Further suggested background readings for those interested in learning more about the topics of the course in advance are listed below. Lecture numbers indicate the lectures to whose topics the given reading is most relevant.

Dowty, D., 1979: Word Meaning and Montague Grammar, Dordrecht: Reidel. (Lec. 3)

Jensen, Per Anker and Carl Vikner (1994): "Lexical knowledge and the semantic analysis of Danish genitive constructions" in S.L.Hansen and H.Wegener, eds., Topics in Knowledge-based NLP Systems, Copenhagen: Samfundslitteratur. (Lec. 5 and symposium)

Jensen, Per Anker and Carl Vikner (1996): "The double nature of the verb have", in LAMBDA 21, OMNIS Workshop 23-24 Nov. 1995, Institut for Datalingvistik, Handelshøjskolen i København, pp. 25-37. (Lec. 5)

Mel'chuk, Igor (1982): "Lexical functions in lexicographic description" in Proceedings of the VIIIth Annual Meeting of the Berkeley Linguistic Society, Berkeley, CA: BLS. (427-444). (Lec. 3)

Partee, Barbara (1983/1996): "Uniformity vs. Versatility: A Case Study", appendix to Theo Janssen, (1996), "Compositionality", in

Johan van Benthem and Alice ter Meulen, eds., The Handbook of Logic and Language. Amsterdam; Elsevier. (Lec. 5)

Partee, Barbara (1987): "Noun phrase interpretation and type-shifting principles", in J. Groenendijk, D. de Jongh, and M. Stokhof, eds.,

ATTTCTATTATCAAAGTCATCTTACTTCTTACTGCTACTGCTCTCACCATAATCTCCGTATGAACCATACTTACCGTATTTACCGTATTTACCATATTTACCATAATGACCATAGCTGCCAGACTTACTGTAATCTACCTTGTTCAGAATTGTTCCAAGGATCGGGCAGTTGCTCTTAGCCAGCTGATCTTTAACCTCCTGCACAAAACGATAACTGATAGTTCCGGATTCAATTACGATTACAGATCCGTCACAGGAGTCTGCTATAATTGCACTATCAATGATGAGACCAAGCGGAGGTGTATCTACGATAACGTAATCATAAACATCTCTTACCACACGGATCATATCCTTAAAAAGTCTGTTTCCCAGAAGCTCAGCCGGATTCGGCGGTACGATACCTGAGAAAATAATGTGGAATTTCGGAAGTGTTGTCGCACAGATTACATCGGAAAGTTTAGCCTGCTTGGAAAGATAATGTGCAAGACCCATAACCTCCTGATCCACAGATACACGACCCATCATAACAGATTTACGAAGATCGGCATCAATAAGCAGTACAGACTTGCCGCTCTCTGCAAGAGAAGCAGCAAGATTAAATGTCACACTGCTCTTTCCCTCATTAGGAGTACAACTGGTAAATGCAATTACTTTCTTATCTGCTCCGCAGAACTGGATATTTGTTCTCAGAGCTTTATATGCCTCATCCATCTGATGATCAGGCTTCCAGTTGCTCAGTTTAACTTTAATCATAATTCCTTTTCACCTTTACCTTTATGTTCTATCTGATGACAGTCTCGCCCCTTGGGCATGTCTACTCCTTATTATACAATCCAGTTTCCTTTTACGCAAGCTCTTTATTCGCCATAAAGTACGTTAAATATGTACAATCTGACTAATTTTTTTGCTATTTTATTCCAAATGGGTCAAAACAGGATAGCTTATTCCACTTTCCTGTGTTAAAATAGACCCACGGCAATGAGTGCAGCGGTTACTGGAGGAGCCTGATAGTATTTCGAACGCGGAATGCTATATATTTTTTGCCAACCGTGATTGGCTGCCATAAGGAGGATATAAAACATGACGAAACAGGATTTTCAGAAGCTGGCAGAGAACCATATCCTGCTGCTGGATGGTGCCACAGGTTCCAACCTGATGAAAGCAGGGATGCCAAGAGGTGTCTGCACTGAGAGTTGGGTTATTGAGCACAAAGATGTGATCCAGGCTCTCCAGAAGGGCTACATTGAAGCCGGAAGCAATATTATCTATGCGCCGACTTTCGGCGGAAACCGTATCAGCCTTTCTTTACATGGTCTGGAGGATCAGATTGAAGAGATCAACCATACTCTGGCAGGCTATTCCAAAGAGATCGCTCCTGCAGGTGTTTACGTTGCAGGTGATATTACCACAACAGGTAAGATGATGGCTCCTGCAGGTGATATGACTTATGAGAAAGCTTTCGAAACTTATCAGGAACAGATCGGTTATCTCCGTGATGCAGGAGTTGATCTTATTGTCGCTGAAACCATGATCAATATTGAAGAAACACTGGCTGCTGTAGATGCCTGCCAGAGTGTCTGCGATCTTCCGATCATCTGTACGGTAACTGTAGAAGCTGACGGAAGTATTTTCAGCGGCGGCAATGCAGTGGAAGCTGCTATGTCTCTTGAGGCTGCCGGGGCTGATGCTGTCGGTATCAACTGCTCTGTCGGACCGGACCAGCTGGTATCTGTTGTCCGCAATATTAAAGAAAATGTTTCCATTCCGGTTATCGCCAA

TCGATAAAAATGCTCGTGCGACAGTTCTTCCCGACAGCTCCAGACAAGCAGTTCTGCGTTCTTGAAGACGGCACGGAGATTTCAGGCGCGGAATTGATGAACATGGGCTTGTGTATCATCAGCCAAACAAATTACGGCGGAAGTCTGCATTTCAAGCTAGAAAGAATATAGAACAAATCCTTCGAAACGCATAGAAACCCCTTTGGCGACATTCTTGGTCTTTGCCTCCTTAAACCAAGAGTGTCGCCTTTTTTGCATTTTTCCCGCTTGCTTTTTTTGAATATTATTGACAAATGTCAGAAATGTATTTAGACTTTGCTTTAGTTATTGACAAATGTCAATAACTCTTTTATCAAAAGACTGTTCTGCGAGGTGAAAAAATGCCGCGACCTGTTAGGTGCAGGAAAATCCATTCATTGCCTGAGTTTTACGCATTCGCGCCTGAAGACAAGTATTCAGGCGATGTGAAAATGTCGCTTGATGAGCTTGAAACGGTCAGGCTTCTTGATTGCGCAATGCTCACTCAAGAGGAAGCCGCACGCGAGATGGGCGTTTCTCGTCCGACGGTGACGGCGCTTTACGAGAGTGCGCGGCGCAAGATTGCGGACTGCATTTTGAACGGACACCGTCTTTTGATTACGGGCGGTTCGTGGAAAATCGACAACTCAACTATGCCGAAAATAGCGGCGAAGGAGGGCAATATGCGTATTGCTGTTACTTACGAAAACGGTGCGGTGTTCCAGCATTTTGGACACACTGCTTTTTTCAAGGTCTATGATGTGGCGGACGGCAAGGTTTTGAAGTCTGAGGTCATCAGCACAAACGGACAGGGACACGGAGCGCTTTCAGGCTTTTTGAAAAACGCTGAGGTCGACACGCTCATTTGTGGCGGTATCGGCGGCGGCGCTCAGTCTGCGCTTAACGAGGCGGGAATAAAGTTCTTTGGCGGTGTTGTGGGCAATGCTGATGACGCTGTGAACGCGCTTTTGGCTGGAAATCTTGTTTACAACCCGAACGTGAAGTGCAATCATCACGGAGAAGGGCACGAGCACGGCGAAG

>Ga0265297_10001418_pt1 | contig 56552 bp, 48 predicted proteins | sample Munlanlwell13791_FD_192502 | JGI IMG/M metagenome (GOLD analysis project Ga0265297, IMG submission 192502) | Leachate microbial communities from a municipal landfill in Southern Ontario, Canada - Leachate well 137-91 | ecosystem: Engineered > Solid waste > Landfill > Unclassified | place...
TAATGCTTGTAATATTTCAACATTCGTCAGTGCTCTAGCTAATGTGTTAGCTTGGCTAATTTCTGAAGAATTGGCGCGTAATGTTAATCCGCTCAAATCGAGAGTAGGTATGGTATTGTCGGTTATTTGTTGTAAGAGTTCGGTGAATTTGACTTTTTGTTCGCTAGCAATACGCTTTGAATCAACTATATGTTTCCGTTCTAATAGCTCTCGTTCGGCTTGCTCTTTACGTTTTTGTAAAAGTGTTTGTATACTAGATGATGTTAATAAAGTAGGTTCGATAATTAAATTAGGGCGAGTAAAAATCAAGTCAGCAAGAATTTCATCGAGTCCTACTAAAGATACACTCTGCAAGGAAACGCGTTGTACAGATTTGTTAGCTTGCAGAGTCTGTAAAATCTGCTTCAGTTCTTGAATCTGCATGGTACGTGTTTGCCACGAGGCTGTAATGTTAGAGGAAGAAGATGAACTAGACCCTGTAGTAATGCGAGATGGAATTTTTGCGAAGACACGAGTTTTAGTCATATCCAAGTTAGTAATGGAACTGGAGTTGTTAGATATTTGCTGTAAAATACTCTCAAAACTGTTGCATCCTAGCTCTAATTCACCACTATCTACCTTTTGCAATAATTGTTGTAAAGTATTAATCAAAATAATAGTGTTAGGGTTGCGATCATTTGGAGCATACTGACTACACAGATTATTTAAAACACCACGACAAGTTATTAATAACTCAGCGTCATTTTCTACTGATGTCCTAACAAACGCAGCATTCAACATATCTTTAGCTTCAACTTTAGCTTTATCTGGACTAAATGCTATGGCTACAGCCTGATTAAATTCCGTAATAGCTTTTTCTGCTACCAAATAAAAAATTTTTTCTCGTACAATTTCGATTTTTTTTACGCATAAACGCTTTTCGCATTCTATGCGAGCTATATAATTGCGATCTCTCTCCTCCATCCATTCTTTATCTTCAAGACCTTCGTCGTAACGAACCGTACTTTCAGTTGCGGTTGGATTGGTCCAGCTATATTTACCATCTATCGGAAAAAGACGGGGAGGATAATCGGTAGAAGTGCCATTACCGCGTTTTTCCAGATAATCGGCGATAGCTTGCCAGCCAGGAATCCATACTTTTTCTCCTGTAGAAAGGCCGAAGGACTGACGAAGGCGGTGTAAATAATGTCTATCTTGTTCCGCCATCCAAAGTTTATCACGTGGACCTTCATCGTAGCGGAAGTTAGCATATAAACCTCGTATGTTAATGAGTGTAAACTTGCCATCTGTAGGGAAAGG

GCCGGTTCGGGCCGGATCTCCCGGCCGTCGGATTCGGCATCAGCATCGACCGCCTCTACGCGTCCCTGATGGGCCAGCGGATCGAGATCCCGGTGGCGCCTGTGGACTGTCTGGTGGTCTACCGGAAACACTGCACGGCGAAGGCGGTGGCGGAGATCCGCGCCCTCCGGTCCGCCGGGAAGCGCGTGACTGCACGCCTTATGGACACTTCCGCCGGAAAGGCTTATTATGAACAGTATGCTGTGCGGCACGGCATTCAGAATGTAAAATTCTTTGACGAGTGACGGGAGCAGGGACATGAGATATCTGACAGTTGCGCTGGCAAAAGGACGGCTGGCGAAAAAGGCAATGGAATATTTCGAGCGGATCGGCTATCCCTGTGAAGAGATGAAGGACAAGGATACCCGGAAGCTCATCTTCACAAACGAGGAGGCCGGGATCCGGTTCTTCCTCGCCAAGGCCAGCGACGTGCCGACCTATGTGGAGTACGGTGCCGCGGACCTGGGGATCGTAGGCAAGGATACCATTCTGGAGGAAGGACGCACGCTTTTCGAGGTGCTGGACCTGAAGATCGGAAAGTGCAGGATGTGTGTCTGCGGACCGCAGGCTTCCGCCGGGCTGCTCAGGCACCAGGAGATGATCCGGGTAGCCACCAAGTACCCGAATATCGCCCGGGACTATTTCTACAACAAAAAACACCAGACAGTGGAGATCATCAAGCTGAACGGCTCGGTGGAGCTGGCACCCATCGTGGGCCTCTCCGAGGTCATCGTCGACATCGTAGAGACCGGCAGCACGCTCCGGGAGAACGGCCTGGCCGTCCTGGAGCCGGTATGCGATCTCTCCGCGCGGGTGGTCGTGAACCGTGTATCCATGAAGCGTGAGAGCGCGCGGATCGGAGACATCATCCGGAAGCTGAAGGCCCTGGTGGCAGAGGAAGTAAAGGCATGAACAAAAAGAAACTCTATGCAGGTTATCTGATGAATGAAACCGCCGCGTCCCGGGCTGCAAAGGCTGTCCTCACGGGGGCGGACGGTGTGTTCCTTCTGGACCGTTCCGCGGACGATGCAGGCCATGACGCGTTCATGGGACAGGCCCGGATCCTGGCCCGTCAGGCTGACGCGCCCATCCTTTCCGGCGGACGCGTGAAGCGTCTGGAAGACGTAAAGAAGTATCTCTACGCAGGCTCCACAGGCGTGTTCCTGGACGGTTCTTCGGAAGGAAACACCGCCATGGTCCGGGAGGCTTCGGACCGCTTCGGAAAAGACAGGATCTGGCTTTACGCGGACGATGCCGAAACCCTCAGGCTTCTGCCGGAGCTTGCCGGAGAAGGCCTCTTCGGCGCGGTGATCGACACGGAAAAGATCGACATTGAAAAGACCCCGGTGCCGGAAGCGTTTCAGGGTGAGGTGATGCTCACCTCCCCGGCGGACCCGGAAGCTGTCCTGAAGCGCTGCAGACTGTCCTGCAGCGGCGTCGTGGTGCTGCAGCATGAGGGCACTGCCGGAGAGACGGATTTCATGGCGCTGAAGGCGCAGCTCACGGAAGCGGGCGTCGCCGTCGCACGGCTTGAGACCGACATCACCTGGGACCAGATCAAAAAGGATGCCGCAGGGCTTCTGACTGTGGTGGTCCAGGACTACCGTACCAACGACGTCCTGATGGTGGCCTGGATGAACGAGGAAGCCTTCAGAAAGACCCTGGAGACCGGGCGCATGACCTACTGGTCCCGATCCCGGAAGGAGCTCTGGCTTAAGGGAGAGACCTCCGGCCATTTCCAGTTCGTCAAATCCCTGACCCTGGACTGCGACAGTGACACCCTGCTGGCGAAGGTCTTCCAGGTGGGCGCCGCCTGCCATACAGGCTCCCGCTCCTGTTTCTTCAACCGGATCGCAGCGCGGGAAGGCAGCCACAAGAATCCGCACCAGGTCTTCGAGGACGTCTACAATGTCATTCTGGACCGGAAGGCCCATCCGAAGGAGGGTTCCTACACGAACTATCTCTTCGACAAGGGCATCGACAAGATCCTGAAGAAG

Studies in Discourse Representation Theory and the Theory of Generalized Quantifiers, GRASS 8, Foris, Dordrecht, 115-143. (Lec. 4)

Partee, Barbara and Mats Rooth (1983): "Generalized conjunction and type ambiguity", in R. Bauerle, C. Schwarze, and A. von Stechow (eds.) Meaning, Use and Interpretation of Language, Walter de Gruyter, Berlin. 361-383. (Lec. 4)

Partee, Barbara and Vladimir Borschev (1998): "Integrating lexical and formal semantics: Genitives, relational nouns, and type-shifting." In: R. Cooper and Th. Gamkrelidze, eds., Proceedings of the Second Tbilisi Symposium on Language, Logic, and Computation. Tbilisi: Center of Language, Logic, and Speech, Tbilisi State University, 229-241. (Lec. 5)

Pustejovsky, James (1993): "Type coercion and lexical selection", in J. Pustejovsky, ed., Semantics and the Lexicon, Reidel: Kluwer. (73-94). (Lec. 3, 4, 5)

Vikner, Carl and Per Anker Jensen (Unplished ms 1999): "A semantic analysis of the English genitive: Interaction of lexical and formal semantics."

Sponsors
The course is sponsored by the Danish Graduate School in Language and Communication. The course is arranged by Per Anker Jensen.


Opdateret september 1999 - Frank M.G. Jørgensen